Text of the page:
Walking Cane.

Discussion in 'Misc. Stick Arts' started by arnisador, Dec 2, 2005.

  1. Marvin Diem

    Marvin Diem New Member

  2. JohnJ

    JohnJ Senior Member

    The little that I have shared with individuals that rely on walking canes are:

    -Double supported grips for bayonet methods (thrusts)
    -Checks/push-offs with center of cane
    -Rowing strokes using both ends.

    Additionally, I encouraged them to transfer grip to bottom in order to strike with the curved end for more weighted impact.

    The obvious reason for using the cane is lack of balance and weakness due to injuries or age. Therefore, I relied on a few things like teaching range to maximize effectiveness of strikes and built up their repetitions.

    Quite often these individuals already had a great deal of tenacity so it took little encouragement.

    John J
  3. Far Walkers Moon

    Far Walkers Moon New Member

    Why do I see so many posts about a cane with a curved handle, dosen't anyone use a "T" grip or an "L" grip on canes any more.
  4. Sheldon Bedell

    Sheldon Bedell New Member

    I do in fact almost none of my canes have a curved handle
  5. JohnJ

    JohnJ Senior Member

    A lot of what has been described as techniques and strategies can be applied to curved/hook, "T" or "L" grips. Why not share your experience with such grips?

    John J
  6. Sheldon Bedell

    Sheldon Bedell New Member

    I have never liked the curved type of handle after haveing my hand slip off one in bad weather. Ok maybe I wasn't holding on tight enough but its a real bummer when you go to place your hand on it and bear weight and your hand just slides around that curve and you fall on your face. I have never had that happen with a "T" or "L" top/grip
  7. Marvin Diem

    Marvin Diem New Member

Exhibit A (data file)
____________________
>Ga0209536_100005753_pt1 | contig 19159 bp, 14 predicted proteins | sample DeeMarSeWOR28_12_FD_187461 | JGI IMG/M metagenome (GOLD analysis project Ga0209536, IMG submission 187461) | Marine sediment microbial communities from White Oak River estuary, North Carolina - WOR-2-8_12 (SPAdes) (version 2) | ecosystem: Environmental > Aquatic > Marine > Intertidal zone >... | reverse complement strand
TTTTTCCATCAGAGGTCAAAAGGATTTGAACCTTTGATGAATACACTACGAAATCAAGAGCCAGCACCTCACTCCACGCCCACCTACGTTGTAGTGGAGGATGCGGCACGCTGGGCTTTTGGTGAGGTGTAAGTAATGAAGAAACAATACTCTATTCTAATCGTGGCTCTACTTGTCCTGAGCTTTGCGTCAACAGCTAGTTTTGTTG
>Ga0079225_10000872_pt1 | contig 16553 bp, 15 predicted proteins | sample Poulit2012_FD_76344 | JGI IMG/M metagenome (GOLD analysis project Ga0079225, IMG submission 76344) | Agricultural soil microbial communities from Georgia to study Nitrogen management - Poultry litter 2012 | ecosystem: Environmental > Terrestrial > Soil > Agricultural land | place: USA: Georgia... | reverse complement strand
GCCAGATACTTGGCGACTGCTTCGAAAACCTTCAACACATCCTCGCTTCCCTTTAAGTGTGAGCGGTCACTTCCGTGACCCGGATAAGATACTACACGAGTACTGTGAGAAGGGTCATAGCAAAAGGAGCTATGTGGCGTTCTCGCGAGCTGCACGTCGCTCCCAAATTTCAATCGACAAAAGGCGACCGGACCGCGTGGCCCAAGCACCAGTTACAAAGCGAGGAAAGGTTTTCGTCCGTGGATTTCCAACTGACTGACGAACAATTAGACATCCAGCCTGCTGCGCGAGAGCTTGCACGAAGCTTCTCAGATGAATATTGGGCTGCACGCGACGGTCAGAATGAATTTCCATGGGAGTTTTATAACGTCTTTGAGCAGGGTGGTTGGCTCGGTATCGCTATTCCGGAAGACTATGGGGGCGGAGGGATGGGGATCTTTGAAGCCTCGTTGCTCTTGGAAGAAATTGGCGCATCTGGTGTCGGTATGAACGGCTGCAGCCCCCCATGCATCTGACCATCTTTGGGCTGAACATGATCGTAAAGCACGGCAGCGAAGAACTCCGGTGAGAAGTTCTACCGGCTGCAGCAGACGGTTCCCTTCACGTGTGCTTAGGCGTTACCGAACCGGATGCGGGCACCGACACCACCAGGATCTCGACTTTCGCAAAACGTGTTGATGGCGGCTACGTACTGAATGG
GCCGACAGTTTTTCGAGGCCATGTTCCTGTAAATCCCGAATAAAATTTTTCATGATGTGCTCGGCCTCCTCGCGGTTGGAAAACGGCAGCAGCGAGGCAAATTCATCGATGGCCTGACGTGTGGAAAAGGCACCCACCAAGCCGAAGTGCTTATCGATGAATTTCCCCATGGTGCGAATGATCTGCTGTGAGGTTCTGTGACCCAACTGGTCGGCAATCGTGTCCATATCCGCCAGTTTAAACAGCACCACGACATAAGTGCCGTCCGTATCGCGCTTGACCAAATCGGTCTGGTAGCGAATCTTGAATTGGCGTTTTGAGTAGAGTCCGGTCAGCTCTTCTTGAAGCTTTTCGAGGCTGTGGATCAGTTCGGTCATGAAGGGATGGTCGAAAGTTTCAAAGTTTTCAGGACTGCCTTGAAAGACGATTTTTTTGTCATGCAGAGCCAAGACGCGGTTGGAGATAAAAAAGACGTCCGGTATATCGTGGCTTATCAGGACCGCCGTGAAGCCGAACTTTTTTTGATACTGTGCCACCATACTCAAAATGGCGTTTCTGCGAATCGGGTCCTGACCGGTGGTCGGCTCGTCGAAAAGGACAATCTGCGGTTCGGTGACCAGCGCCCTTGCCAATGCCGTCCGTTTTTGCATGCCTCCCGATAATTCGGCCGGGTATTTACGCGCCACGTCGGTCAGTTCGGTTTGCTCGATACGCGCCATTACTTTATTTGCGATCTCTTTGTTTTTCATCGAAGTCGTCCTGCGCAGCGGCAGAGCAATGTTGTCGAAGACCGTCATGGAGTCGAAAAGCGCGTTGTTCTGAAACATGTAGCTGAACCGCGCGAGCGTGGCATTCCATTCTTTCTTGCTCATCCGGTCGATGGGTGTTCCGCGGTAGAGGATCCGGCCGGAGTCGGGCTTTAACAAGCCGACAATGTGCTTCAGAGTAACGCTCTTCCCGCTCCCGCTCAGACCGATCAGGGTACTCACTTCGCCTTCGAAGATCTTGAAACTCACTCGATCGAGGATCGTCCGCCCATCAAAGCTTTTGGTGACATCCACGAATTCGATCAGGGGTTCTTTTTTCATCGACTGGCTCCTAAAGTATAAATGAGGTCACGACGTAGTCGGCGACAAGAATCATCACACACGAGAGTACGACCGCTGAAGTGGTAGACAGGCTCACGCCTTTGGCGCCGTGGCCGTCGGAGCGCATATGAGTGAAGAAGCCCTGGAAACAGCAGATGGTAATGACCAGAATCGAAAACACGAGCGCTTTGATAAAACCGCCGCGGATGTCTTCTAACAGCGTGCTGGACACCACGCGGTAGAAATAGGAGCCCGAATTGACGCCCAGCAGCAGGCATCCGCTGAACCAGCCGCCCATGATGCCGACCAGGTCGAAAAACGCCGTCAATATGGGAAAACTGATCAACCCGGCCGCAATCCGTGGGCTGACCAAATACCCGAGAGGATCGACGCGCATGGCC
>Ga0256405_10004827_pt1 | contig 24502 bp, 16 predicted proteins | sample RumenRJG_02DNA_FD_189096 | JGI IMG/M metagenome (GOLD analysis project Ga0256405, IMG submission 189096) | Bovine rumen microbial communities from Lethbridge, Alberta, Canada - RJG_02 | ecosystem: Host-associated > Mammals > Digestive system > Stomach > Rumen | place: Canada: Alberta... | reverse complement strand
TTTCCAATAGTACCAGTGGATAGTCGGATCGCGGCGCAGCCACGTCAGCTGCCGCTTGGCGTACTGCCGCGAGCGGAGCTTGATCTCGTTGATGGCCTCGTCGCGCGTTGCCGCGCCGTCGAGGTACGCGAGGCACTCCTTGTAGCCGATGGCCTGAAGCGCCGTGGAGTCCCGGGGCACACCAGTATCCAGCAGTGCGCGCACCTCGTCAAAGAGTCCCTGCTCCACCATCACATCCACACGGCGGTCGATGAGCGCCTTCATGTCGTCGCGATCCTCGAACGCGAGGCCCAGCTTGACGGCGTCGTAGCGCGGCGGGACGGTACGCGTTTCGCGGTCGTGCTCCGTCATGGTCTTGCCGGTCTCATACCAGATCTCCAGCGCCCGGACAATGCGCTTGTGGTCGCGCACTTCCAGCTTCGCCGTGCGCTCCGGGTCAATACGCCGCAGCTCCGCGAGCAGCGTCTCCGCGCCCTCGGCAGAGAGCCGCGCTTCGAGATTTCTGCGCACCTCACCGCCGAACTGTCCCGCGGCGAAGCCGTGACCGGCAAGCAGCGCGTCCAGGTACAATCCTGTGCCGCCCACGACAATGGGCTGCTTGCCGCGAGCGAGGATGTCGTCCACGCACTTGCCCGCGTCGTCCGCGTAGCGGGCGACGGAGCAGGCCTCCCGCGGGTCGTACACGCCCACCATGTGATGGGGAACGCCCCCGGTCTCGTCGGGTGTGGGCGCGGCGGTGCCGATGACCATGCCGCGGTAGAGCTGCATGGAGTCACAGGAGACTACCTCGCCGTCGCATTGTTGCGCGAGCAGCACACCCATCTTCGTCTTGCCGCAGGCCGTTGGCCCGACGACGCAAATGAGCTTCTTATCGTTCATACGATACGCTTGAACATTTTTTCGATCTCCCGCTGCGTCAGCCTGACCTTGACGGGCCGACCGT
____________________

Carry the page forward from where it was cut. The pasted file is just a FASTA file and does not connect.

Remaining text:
Hi all. I have been playing a little bit with my cane, using it in a two handed fashion as an uppercut enhancer, one hand near the crook and the other hand a little farther than halfway down the length of the cane and following that up with bayonet type thrusts. I think that these two moves would work well for someone who may have balance problems, because the arms don’t move to far out from the body.
  8. arnisador

    arnisador Active Member

    I mentioned this story in another post regarding makeshift weapons and planes from a former Dulles screener (registration may be required):

    'Security' Without Sense

  9. arnisador

    arnisador Active Member

    Hidden in Cane

    It looks like the contents of this URL change weekly. The story was on the front page of the 16 March 2006 Rio Grande Sun, a weekly NM paper:

  10. arnisador

    arnisador Active Member

    Seen on MT.

    Man, 82, smacks attacker with cane


    DAMAG-INC New Member

    During one of the Kali Sundays at the apartment, I pulled out my cane incidentally when I was really searching for a regular rattan stick to swing with at either of my partner Caleb, and since I never really practiced with my cane much, I thought I'd see what comes up as a response to certain angles of attacks that Caleb feeds me. All clips finished in this mix were all first takes[un-rehearsed]. These videos will just push me to remember more of what I can pull for the next ones.... (more)


  12. lhommedieu

    lhommedieu Senior Member


    Looks like fun. Chris Petrilli's DVD series ("Crashing the Lines," "Cutting the Lines," and "Pangamot") has a lot of similar stuff for using the stick as a grappling tool.

    I find that since my oak cane is longer and heavier than any of my rattan sticks I generally use it in two ways:

    1. At largo range one handed
    2. At corto range two-handed (hitting and raking with both ends)

    Anyway, thanks for sharing the clips.


    Steve Lamade
  13. arnisador

    arnisador Active Member

    Last year when I took Eskrido from a colleague of Chris Petrilli's we did a fair amount of cane work. For Eskrido, it's a natural!

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